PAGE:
Again, the whole thing about doing a mantra such and such number of times is not really promoted even in Tibetan Buddhism but numbers are used as a way to motivate people to reach a certain goal and increase their diligence.

Re: 108 recitations of Itipiso a day

Posted: Tue Jun 22, 2021 11:34 am
by Dhammanando
Spiny Norman wrote: Fri Jun 18, 2021 2:49 pm Just curious, does anyone know the significance of the number 108 here? It seems to be an auspicious number for repetitions throughout the Dharmic traditions, but I'm not sure why.
The Wiki entry for 108 gives the significance of this number in the three Dharmic traditions, though strangely omits the sole use of the number in the Pali Tipiṭaka, namely, the 18 occurrences of craving multiplied by 2 (internal and external) multiplied by 3 (past, future and present) = 108. They are expounded in brief in the Taṇhā­jālinīsutta and in detail in the Abhidhamma's Vibhanga.

https://en.m.wikipedia.org/wiki/108_(number)

https://legacy.suttacentral.net/en/an4.199

https://legacy.suttacentral.net/en/vb17

From the Vibhanga:
Summary

Eighteen occurrences of craving in connection with internal (aggregates); eighteen occurrences of craving in connection with external (aggregates); (taking) these together collectively and briefly there are thirty-six occurrences of craving; thus, thirty-six past occurrences of craving; thirty-six future occurrences of craving; thirty-six present occurrences of craving; (taking) these together collectively and briefly there are one-hundred-and-eight occurrences of craving.

In Detail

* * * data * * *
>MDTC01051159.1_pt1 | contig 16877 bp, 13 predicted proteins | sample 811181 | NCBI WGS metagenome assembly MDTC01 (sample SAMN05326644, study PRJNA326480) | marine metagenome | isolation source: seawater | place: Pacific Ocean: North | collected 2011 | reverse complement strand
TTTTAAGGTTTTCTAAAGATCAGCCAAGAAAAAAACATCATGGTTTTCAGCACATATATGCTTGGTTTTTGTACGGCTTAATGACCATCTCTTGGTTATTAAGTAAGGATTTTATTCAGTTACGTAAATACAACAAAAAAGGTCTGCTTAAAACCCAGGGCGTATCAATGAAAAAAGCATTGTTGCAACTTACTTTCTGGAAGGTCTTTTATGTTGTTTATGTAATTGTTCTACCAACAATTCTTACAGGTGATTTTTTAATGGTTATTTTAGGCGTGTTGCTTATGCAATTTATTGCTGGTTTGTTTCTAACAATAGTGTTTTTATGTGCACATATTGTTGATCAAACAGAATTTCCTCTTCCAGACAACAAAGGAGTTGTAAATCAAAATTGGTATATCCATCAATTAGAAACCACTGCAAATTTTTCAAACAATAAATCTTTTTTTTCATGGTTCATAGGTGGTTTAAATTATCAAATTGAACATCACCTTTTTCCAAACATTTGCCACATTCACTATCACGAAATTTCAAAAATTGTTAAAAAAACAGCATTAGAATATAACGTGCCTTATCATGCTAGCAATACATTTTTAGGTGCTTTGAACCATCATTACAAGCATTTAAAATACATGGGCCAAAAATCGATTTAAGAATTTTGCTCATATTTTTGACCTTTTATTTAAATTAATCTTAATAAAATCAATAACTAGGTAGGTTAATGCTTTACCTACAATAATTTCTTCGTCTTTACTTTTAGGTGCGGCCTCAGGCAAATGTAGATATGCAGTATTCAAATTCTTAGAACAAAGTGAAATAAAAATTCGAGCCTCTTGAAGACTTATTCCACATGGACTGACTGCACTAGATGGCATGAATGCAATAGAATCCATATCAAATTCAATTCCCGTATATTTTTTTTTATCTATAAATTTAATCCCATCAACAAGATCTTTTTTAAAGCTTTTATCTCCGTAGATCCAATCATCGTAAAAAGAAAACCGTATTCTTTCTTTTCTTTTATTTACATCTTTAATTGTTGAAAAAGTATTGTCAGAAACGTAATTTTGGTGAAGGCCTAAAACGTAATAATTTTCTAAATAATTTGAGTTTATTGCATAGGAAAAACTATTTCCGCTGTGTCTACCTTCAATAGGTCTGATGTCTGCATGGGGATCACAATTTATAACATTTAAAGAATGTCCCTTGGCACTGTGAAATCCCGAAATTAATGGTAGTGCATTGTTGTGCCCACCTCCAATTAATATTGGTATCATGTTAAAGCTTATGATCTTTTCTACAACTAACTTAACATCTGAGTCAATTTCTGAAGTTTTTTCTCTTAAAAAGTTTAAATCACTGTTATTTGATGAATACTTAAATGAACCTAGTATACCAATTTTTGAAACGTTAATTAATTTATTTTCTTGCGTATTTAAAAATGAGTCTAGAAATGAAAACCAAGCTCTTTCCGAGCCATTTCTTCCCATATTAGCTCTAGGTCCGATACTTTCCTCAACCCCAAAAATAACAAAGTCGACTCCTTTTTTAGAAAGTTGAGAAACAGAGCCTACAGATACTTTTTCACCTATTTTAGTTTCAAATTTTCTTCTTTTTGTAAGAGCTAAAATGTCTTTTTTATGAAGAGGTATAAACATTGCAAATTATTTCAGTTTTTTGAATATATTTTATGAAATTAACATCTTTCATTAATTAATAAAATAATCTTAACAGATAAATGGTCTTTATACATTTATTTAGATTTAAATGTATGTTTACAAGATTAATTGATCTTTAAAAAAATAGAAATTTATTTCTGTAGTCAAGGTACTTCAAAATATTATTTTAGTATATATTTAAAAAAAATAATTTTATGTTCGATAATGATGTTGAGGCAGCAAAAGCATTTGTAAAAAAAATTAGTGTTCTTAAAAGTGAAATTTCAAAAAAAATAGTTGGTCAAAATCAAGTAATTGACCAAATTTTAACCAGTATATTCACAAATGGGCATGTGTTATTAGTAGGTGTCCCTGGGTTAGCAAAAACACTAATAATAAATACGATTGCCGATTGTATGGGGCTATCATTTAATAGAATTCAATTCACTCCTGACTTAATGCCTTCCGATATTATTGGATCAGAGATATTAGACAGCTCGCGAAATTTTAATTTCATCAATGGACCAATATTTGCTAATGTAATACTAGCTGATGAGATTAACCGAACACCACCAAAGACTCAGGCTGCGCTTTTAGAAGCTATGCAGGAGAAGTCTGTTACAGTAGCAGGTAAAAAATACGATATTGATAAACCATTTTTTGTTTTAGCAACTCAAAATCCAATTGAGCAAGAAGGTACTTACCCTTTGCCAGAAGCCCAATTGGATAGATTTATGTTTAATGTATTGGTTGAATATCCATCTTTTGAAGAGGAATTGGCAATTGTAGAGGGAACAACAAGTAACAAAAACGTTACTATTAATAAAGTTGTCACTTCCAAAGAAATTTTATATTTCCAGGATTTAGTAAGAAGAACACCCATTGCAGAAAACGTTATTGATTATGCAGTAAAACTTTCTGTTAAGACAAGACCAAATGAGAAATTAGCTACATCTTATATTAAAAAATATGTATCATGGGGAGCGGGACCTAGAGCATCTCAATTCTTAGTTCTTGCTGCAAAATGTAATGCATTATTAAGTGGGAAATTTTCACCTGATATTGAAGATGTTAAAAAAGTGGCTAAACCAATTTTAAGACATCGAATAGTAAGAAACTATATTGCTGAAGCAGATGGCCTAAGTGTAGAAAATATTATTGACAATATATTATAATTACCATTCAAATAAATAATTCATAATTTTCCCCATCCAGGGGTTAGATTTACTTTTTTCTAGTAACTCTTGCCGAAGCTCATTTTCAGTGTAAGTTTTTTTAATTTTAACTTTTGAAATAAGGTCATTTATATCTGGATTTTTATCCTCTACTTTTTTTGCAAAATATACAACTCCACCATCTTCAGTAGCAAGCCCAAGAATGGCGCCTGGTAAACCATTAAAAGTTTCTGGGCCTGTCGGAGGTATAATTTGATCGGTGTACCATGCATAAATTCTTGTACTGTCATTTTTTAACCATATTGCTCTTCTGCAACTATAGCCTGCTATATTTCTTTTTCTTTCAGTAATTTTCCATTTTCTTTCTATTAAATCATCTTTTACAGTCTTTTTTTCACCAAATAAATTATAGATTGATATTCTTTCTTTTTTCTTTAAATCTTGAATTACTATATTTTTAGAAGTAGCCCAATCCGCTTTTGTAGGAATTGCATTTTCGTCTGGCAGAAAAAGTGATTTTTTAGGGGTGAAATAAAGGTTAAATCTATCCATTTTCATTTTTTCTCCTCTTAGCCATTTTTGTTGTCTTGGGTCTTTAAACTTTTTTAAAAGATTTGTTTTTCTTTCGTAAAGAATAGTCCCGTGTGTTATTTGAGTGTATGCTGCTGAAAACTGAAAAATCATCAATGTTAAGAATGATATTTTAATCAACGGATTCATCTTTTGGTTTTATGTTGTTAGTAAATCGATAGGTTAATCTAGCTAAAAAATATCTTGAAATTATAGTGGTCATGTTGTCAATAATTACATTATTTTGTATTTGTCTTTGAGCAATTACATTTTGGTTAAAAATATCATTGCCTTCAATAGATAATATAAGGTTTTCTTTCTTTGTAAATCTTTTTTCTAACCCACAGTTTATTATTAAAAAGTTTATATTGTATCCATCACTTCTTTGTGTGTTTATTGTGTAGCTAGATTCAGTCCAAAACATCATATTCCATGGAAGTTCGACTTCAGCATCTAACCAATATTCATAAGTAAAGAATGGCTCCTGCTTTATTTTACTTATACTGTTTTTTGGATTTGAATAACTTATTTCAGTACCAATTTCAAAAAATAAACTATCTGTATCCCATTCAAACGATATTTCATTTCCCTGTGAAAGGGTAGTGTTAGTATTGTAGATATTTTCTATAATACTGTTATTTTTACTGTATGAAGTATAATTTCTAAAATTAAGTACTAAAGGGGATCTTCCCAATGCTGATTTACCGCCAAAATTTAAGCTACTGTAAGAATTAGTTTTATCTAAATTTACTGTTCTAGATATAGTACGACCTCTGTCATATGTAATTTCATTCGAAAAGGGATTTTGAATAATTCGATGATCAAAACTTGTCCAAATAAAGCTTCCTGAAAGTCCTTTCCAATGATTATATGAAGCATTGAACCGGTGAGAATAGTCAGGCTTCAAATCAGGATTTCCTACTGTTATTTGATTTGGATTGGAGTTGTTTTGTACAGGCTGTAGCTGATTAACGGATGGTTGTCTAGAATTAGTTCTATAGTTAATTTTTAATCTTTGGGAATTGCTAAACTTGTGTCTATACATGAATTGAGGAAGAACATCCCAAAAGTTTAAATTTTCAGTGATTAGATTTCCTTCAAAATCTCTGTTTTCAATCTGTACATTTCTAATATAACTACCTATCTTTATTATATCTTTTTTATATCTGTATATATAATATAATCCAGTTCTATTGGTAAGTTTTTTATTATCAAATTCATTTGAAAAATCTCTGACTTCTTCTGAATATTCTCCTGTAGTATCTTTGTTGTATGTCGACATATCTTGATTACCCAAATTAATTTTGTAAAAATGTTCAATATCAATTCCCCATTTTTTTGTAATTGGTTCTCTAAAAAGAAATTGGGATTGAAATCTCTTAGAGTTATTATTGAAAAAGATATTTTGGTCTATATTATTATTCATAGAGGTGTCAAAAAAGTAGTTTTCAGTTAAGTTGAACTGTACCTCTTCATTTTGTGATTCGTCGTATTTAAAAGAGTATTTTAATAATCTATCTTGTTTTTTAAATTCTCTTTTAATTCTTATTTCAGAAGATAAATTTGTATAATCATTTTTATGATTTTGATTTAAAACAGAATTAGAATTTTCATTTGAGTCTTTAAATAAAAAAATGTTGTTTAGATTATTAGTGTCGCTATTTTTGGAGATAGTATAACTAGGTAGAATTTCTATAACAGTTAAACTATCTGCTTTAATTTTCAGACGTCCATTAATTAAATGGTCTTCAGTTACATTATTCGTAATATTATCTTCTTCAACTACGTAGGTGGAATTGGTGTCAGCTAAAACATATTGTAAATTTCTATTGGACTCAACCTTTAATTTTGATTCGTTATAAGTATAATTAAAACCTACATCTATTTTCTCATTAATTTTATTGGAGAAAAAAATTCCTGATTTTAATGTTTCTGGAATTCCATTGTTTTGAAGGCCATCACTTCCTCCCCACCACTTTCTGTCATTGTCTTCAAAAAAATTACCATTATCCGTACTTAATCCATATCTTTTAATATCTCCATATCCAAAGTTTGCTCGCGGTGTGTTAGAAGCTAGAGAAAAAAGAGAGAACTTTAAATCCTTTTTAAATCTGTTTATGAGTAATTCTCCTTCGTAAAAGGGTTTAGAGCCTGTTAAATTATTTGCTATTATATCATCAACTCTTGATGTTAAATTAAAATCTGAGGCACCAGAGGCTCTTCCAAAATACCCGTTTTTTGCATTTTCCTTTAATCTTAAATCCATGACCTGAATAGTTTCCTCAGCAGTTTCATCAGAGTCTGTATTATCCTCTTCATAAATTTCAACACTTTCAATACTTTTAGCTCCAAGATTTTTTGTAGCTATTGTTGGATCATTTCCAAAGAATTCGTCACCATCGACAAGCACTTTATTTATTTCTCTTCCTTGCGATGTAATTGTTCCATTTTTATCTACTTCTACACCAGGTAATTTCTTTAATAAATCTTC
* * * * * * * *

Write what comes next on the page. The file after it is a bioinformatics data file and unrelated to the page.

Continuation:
Therein what are “eighteen occurrences of craving in connection with internal (aggregates)”? There is, “I am”; there is, “I am such an one”; there is, “I am also”; there is, “I am otherwise”; there is, “I shall be”; there is, “I shall be such an one”; there is, “I also shall be”; there is, “I shall be otherwise”; there is, “I am eternal”; there is, “I am not eternal”; there is, “I may be”; there is, “I may be such an one”; there is, “I also may be”; there is, “I may be otherwise”; there is, “would that I may be”; there is, “would that I may be such an one”; there is, “would that I also may be”; there is, “would that I may be otherwise”.

And how is there, “I am”? Making no distinction with regard to any state (either) form, feeling, perception, volitional activities (or) consciousness, one gets the wish, “I am”; one gets the conceit, “I am”; one gets the wrong view, “l am”; when this happens there are these obsessions, “I am such an one” or “I am also” or “I am otherwise”. (1)

And how is there, “I am such an one”? “I am a ruler” or “I am a Brahmin” or “I am a merchant” or “I am an artisan” or “I am an householder” or “I am an ascetic” or “I am a god” or “I am an human being” or “I have material form” or “I have no material form” or “I have perception” or “I have non-perception” or “I have “neither perception nor non-perception”. Thus there is, “I am such an one”. (2)

And how is there, “I am also”? Comparing another person (with himself), “As he is a ruler, so also am I a ruler” or “as he is a Brahmin, so also am I a Brahmin” or “as he is a merchant, so also am I a merchant” or “as he is an artisan, so also am I an artisan” or “as he is an householder, so also am I an householder” or “as he is an ascetic, so also am I an ascetic” or “as he is a god, so also am I a god” or “as he is an human being, so also am I an human being” or “as he has material form, so also have I material form” or “as he has no material form, so also have I no material form” or “as he has perception, so also have I perception” or “as he has non-perception, so also have I non-perception” or “as he has “neither perception nor non-perception”, so also have I “neither perception nor non-perception”. Thus there is, “I am also”. (3)